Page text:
Nursing shortage isn’t new and is a national trend that isn’t ending soon...
In a recent edition of the Valdosta Daily Times, it was reported that SGMC needs more nurses. While this statement is true, the tone of the article implied the nursing shortage is a new problem at SGMC and reflective of current leadership. I want to take the opportunity to clarify this. The nursing shortage is an ongoing nationwide problem. It is not the result of current nursing leadership. The Times article has caused quite a stir with members of our team. The internal feedback we are receiving is that our nurses, and others, are disappointed with the article because it doesn’t represent the caliber and quality of our current nursing staff.
The nursing staff at SGMC is extremely dedicated and works with the sickest of the sick. There are many members of the nursing staff who have been providing bedside care at SGMC for two, three even four decades. These experienced and knowledgeable nurses are the backbone of our team. And our team is expanding. A major factor impacting our need for new nurses is that our health system is growing. We are adding new physicians’ practices and service lines to an already lengthy list of services and programs. This coupled with the industry concern over the approaching retirements of seasoned professionals with 35 and more years of experience has SGMC considering multiple options for retaining and attracting the best nursing talent in our region.
While bonuses are not off the table, we see an incentive program that rewards nurses across the board as a preferred option. Our goal is to compensate all nurses fairly, based on their years of service and expertise.
Meanwhile, we are hosting recruitment fairs and events to inform local senior-level nursing students that SGMC is a great place to begin their nursing careers. Nurses have limitless opportunities for change and professional growth. Some nurses will choose to return to higher education after meeting the two-year bedside requirement needed to enter Master’s programs for nursing, nurse anesthetists, nurse practitioners and other advanced programs. SGMC commends those who choose to further their knowledge and skill-sets in the ever evolving world of medical care while recognizing that the positions left behind will again need a replacement. This on-going process isn’t a local negative situation, instead it represents the dynamic state of our national healthcare scene.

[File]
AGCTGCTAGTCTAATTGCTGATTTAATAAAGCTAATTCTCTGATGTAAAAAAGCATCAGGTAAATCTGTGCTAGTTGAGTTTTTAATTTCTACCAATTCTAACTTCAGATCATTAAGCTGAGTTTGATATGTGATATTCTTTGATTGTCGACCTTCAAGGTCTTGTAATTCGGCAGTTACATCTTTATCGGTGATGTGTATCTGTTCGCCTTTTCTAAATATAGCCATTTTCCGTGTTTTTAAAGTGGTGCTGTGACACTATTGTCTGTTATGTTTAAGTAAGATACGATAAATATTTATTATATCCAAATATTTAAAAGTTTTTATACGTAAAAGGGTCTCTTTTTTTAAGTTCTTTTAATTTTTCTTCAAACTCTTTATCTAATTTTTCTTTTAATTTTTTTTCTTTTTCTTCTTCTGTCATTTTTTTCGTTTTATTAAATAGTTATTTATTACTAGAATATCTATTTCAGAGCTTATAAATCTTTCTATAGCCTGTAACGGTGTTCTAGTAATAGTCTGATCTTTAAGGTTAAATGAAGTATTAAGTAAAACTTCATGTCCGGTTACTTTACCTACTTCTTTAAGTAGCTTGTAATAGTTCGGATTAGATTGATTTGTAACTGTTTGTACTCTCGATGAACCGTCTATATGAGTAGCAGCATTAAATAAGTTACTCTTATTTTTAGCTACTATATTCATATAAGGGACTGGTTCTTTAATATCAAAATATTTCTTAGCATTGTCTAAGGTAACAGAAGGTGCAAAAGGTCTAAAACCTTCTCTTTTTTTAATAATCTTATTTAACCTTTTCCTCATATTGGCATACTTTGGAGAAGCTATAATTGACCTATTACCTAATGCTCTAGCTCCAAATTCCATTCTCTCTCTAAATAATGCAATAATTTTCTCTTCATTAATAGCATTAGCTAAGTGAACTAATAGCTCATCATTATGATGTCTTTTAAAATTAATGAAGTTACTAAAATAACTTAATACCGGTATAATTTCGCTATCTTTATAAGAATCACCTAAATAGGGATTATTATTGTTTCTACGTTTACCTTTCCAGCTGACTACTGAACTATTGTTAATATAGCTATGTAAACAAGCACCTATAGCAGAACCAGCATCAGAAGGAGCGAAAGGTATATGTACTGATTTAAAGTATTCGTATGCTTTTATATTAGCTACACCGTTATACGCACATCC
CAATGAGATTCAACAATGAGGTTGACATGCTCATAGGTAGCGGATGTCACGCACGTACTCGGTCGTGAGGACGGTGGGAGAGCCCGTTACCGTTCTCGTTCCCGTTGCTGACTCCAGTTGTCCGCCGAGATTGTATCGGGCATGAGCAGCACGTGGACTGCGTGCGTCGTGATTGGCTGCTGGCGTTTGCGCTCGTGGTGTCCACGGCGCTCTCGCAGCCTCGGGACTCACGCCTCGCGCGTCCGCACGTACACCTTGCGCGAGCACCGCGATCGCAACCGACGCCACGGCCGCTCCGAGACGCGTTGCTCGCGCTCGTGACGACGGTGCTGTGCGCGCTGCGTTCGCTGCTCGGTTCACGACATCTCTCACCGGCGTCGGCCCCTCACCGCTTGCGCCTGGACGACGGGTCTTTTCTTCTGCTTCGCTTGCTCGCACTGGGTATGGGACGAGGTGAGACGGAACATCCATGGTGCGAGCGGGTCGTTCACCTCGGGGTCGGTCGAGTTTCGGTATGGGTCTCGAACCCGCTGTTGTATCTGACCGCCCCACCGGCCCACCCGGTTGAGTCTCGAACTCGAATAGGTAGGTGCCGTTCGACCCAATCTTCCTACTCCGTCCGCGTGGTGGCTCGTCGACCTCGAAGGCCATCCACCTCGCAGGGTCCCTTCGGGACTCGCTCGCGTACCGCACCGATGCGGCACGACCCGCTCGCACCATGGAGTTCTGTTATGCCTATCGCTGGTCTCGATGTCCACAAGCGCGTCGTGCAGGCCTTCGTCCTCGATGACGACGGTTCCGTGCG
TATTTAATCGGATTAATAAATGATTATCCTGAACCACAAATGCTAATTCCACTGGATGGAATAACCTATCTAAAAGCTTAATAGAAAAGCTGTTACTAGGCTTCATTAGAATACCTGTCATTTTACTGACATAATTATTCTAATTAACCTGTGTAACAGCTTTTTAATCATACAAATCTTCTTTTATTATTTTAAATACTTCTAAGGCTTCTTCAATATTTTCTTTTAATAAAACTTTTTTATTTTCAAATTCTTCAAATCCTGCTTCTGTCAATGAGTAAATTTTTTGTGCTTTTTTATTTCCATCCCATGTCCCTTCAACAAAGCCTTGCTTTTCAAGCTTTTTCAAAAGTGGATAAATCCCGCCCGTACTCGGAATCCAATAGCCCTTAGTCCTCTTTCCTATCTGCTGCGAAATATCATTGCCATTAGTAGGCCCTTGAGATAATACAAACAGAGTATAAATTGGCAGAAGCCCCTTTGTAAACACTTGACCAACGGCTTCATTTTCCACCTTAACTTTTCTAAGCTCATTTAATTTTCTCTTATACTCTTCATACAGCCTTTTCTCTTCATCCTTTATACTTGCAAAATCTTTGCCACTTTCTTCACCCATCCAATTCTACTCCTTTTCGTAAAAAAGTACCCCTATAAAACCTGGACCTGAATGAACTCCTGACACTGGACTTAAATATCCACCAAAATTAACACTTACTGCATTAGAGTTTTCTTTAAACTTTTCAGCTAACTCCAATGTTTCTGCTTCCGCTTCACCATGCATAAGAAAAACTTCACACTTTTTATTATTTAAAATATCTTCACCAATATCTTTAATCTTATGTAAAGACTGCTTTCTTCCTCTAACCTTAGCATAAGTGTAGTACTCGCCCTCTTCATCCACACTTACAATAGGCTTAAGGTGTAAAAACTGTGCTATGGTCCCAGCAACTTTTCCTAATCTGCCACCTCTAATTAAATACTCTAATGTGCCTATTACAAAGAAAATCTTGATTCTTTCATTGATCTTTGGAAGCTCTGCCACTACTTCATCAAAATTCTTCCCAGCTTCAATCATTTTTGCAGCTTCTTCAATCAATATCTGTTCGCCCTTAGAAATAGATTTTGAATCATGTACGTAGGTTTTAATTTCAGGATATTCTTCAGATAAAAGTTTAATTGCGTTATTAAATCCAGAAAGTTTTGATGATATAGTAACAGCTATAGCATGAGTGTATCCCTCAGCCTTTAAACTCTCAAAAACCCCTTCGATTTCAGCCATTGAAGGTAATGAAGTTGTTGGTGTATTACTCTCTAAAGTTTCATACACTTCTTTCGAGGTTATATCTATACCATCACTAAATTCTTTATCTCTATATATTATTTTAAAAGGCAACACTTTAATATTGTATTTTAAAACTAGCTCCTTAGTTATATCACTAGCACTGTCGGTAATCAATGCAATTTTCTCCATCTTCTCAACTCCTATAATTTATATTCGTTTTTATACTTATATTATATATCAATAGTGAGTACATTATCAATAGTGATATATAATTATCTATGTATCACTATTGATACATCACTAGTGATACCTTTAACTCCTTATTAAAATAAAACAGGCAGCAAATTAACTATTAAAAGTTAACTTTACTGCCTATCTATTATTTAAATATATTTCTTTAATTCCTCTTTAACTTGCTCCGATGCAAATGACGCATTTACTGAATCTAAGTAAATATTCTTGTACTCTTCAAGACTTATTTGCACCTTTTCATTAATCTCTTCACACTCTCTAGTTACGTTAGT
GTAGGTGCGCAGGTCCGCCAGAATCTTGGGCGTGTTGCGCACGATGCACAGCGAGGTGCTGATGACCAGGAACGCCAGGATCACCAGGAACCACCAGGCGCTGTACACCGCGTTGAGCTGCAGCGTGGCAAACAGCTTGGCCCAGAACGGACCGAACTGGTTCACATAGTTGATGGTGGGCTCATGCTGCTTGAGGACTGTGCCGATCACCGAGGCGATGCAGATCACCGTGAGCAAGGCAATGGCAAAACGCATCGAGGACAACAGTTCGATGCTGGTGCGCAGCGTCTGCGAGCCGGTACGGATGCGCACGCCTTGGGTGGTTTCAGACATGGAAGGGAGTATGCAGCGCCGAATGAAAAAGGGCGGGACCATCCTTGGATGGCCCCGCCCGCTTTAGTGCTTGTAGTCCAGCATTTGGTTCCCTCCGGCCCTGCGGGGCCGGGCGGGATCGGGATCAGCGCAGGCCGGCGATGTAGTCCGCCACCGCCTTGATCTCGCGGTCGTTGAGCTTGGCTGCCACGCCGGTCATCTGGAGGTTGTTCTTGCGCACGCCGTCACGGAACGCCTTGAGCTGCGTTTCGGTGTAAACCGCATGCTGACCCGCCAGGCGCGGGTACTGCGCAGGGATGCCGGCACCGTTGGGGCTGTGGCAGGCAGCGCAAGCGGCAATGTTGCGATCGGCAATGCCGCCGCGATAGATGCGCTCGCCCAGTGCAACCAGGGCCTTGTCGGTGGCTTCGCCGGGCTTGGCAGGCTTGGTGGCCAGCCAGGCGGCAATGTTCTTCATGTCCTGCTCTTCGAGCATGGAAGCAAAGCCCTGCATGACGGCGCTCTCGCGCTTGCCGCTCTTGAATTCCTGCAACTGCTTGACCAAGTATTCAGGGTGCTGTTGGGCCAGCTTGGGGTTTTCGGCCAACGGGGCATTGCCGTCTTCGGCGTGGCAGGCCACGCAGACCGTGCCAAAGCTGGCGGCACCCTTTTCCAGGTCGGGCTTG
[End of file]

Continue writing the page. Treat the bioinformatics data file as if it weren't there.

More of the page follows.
At SGMC, we currently have 85 vacant nursing positions that are being filled by travel nurses. That is roughly 10 percent of our nursing workforce of 850. Since 2014, SGMC has had approximately 100 nursing vacancies annually.
The Georgia Association of Nurses reports on its website that a “critical shortage of registered nurses is looming with statistics showing a potential shortage of 50,000 registered nurses in Georgia by 2030.” Several factors, including the aging population with more medical and health needs, and an aging nursing workforce, are driving this shortage.
SGMC takes the nursing shortage very seriously and we are working with Valdosta State University, Wiregrass Georgia Technical College, Abraham Baldwin Agricultural College, North Florida Community College and many other nursing organizations to develop programs and incentives to attract and retain nursing talent. SGMC offers flexible shifts and excellent benefits. We offer daycare with extended hours, competitive wages and a comfortable environment with some of the latest healthcare technology. We may need more nurses, but we love and appreciate the ones we have!
Thank you for your commitment and caring!
C. Ross Berry
Chief Executive Officer